Spain's top matadors gathered Saturday for a final weekend of bullfighting before the blood sport is banned in the northeast Catalonia region, and crowds of fans carried them for miles (kilometers) to their hotel after they killed the bulls.
Top flight 'toreros' were on the bill both Saturday and Sunday at the La Monumental arena in Barcelona. They include Jose Tomas, one of Spain's most popular bullfighters.
The ban takes effect Jan. 1, but this weekend's fights are the last events of the 2011 season in the Catalan capital.
The conservative, pro-bullfighting newspaper El Mundo ran an analysis by an economist lamenting that the city will lose money by banning bullfighting that is permitted in all other regions of Spain except in the Canary Islands, where it was prohibited in 1991.
The newspaper published another article that read like an obituary, with vignettes about matadors who made their names in Catalonia and others who died in the ring, including four in Barcelona's La Monumental.
Matador Julian Lopez, known by his nickname of "El Juli," said he was saddened and angered that he will no longer be able to take on bulls in Barcelona's ring.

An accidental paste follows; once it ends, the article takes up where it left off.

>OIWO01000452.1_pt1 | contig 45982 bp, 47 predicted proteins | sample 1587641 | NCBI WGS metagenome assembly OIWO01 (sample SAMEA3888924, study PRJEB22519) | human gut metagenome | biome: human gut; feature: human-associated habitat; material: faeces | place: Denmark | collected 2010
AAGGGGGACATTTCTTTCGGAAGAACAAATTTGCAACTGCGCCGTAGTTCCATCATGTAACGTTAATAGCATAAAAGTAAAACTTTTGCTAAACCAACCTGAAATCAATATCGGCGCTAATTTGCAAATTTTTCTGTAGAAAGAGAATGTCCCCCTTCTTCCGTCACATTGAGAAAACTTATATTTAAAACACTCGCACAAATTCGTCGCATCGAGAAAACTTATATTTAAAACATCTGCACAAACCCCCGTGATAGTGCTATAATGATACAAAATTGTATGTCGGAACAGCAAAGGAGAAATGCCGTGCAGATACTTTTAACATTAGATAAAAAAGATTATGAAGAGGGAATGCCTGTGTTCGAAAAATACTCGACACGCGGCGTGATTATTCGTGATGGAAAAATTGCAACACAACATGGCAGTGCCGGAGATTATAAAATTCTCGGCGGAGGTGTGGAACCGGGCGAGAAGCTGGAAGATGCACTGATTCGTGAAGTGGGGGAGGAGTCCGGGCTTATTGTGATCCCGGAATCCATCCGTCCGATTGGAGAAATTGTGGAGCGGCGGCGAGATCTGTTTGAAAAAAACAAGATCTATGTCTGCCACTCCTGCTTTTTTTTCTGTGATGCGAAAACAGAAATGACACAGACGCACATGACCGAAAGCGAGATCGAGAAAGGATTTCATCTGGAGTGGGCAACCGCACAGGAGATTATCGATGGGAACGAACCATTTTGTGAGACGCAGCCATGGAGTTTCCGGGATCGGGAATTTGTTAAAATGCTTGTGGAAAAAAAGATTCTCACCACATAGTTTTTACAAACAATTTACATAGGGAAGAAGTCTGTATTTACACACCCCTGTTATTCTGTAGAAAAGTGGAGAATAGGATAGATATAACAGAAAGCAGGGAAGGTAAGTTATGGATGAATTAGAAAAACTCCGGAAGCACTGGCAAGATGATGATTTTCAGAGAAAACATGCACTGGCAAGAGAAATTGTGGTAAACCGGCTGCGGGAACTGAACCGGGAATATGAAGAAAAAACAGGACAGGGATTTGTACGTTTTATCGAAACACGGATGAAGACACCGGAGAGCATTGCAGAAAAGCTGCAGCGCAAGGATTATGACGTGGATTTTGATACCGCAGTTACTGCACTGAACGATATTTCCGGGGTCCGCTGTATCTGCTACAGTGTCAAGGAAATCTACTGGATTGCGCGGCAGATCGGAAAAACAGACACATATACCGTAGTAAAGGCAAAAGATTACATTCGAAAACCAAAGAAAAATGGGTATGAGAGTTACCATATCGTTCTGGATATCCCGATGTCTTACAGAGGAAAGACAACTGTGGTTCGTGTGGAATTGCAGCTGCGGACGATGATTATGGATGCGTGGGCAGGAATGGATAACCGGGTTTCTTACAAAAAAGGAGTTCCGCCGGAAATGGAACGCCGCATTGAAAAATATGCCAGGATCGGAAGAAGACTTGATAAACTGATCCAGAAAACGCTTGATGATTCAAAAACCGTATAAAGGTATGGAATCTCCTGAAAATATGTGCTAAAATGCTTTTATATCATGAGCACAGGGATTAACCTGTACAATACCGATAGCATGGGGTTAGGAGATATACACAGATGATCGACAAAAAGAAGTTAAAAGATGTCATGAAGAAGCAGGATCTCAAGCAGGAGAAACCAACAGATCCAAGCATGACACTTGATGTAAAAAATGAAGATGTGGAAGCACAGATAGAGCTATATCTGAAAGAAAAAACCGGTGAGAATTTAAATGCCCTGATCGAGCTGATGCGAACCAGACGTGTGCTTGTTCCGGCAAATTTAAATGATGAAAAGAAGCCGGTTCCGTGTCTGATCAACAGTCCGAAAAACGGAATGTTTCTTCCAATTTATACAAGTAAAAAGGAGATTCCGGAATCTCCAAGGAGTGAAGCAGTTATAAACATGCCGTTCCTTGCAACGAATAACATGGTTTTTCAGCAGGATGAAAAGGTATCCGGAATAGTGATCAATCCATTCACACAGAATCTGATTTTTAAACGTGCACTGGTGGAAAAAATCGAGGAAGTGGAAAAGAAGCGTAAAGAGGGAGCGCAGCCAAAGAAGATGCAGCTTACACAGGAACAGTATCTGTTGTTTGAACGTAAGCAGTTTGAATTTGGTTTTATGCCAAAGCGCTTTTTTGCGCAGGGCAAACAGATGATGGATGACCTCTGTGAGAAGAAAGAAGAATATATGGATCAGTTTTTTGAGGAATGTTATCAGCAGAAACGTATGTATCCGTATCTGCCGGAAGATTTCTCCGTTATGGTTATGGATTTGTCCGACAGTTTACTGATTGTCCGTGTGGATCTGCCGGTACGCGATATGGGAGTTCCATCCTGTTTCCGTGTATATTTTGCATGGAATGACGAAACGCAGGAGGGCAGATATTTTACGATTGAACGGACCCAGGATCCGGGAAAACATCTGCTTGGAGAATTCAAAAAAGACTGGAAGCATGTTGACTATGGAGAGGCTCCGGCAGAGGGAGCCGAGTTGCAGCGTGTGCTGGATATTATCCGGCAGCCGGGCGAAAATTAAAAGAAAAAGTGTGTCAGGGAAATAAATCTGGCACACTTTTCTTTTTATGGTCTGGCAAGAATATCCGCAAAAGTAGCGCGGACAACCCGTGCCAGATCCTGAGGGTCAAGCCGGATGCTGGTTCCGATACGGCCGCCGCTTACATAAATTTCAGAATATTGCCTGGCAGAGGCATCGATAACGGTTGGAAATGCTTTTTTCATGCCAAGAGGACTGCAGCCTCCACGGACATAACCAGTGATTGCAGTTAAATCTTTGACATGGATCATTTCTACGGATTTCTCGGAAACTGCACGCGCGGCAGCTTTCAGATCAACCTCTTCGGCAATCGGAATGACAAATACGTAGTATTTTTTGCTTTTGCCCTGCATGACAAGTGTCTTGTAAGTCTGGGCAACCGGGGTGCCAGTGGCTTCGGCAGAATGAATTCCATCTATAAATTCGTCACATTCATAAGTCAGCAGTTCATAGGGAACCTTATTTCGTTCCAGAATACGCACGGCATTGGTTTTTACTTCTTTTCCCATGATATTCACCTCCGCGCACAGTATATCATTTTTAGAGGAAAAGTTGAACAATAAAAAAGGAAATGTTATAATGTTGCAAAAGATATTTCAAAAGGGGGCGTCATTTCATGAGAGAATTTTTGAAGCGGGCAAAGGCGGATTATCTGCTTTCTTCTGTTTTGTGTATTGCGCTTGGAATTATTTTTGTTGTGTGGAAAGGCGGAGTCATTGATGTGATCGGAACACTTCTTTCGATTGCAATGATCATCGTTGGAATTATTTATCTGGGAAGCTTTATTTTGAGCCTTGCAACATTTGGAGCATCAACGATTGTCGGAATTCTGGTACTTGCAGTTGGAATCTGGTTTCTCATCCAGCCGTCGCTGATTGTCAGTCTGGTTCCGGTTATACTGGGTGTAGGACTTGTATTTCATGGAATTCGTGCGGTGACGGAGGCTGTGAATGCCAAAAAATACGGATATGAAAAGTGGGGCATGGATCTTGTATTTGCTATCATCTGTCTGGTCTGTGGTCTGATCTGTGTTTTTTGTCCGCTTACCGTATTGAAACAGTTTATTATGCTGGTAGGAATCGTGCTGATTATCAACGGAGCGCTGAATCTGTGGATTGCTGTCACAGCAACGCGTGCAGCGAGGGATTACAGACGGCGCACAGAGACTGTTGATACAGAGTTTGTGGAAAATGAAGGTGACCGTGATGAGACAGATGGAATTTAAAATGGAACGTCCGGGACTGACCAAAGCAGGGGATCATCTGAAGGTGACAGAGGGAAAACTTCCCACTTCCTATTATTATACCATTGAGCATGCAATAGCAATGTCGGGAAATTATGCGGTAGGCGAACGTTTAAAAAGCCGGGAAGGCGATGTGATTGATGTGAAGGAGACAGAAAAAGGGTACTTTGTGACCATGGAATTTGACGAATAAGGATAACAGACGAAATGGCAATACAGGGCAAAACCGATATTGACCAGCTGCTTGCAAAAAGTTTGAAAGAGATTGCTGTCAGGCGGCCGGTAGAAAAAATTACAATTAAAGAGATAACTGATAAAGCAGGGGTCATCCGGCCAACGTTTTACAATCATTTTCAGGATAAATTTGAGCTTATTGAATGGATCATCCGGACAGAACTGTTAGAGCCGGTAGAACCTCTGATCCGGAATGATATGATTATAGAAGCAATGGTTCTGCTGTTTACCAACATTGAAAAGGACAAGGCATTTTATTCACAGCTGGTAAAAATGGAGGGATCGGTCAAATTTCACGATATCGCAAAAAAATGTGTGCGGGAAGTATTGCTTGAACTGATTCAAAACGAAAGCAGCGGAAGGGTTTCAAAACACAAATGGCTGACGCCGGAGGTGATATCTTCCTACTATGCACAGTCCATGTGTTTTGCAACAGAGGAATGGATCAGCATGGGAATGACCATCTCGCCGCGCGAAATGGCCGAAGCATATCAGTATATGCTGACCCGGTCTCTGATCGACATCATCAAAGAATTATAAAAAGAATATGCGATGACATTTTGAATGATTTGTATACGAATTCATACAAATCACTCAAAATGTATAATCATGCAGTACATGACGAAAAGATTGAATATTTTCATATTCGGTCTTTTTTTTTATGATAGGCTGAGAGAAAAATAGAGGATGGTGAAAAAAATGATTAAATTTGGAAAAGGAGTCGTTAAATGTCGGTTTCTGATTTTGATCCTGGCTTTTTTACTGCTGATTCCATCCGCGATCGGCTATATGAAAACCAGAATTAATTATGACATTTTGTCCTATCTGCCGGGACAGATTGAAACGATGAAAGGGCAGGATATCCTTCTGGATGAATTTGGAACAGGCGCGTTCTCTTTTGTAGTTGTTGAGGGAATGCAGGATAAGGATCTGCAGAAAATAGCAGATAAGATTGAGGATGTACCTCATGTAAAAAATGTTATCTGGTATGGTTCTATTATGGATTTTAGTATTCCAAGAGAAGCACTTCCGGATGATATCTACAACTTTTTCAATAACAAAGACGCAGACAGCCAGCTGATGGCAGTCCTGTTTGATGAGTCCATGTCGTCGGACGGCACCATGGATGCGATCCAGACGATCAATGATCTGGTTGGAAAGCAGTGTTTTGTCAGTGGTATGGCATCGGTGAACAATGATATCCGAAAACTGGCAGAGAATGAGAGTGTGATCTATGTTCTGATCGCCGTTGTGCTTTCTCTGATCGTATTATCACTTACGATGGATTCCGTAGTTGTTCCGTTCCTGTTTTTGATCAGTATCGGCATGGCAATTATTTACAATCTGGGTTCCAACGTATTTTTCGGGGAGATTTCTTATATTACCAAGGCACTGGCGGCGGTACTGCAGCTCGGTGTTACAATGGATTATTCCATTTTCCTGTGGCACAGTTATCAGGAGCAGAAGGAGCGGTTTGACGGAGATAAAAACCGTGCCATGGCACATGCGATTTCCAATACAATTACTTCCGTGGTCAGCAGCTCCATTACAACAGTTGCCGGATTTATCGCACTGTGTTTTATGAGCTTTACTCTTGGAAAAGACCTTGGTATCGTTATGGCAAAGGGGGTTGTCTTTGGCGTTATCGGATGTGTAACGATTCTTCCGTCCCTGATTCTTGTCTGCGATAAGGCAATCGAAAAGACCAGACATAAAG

"This is such a beautiful arena, with a lot of tradition both for bullfighters and for this national celebration," Lopez said.
Hundreds of bullfight supporters chanted "Catalonia is pro-bullfighting" as they accompanied the matadors to their hotel after Saturday's fight.
The bullfighting ban for Catalonia was passed last year, but lawmakers later effectively endorsed other bull traditions blasted as cruel by animal rights activists.
They included the summer pastime of attaching metal brackets to bulls' horns with flaming balls of wax before they are set free to chase people in rings or on the streets of small towns, and letting the beasts chase daredevils near seaside marinas until the bulls plunge into the water.
Alan Clendenning and Daniel Woolls contributed from Madrid.